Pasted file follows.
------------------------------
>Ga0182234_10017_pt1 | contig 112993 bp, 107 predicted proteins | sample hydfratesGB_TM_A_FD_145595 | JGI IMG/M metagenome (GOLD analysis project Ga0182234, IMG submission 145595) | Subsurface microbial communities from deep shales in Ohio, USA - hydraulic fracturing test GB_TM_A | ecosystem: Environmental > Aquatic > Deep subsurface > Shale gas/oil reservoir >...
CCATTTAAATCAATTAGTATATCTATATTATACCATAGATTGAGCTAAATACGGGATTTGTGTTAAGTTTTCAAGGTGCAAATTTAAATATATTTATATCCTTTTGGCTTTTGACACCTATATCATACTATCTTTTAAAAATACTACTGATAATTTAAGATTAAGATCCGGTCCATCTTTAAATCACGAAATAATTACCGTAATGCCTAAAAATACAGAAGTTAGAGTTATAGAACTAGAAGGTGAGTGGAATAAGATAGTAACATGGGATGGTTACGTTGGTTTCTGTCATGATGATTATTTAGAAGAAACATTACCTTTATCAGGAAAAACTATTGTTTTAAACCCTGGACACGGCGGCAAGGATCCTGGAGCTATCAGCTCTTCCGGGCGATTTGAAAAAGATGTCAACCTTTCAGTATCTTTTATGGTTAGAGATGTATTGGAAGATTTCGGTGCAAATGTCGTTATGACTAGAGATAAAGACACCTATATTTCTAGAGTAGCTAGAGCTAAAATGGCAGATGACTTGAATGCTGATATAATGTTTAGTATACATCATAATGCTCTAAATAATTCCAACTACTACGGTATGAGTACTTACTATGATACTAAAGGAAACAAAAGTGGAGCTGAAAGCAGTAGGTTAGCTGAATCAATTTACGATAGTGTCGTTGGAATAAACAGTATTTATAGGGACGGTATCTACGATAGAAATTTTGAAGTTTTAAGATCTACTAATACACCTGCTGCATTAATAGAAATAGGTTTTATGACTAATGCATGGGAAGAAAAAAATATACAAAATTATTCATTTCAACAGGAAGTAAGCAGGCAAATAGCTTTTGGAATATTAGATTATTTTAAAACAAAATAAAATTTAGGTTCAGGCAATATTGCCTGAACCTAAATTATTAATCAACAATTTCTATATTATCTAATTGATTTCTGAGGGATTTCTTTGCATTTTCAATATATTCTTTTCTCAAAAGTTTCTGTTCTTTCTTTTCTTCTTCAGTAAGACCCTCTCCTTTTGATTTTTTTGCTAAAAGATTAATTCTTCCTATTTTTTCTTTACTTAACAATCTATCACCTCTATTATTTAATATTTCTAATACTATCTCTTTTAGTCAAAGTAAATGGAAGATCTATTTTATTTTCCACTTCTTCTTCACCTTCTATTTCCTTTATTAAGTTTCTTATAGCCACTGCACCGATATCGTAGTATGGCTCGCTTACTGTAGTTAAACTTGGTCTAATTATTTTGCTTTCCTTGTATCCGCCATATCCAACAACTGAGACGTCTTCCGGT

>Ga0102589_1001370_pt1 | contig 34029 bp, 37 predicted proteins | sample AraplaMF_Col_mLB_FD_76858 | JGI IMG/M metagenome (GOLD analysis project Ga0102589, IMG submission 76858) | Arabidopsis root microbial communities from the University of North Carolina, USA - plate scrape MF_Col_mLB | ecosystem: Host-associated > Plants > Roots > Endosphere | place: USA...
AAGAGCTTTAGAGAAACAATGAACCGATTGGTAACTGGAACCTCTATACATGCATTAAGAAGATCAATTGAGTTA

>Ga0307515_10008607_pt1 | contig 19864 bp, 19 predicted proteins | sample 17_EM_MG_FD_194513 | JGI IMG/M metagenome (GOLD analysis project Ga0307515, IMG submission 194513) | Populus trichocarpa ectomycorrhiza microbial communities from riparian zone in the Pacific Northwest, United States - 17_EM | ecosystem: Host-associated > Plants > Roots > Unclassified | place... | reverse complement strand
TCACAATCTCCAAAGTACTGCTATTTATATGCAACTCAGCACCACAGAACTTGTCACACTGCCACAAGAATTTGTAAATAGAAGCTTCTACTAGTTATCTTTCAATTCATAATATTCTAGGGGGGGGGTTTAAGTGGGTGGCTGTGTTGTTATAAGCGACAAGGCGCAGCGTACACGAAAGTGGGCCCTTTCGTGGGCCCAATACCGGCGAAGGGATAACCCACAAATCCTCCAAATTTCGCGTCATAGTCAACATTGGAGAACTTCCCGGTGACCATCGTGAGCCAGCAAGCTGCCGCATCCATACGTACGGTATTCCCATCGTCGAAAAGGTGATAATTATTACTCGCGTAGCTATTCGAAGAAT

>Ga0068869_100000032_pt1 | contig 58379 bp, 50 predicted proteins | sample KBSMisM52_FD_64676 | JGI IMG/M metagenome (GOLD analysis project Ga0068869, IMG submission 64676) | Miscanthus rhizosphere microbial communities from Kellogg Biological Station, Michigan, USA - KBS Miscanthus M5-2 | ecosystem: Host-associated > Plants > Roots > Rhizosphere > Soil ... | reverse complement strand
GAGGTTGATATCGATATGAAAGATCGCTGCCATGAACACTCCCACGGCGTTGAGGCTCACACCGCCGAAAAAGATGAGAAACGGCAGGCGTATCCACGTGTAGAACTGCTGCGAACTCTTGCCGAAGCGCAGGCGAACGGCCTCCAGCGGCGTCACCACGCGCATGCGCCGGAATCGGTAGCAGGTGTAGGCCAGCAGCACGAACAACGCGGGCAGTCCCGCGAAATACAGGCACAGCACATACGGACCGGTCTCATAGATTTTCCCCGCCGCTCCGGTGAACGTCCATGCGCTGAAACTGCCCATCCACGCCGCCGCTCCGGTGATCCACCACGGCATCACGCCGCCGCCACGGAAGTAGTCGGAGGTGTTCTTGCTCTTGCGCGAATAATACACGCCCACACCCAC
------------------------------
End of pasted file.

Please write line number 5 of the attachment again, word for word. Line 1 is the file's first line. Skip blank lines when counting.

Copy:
>Ga0307515_10008607_pt1 | contig 19864 bp, 19 predicted proteins | sample 17_EM_MG_FD_194513 | JGI IMG/M metagenome (GOLD analysis project Ga0307515, IMG submission 194513) | Populus trichocarpa ectomycorrhiza microbial communities from riparian zone in the Pacific Northwest, United States - 17_EM | ecosystem: Host-associated > Plants > Roots > Unclassified | place... | reverse complement strand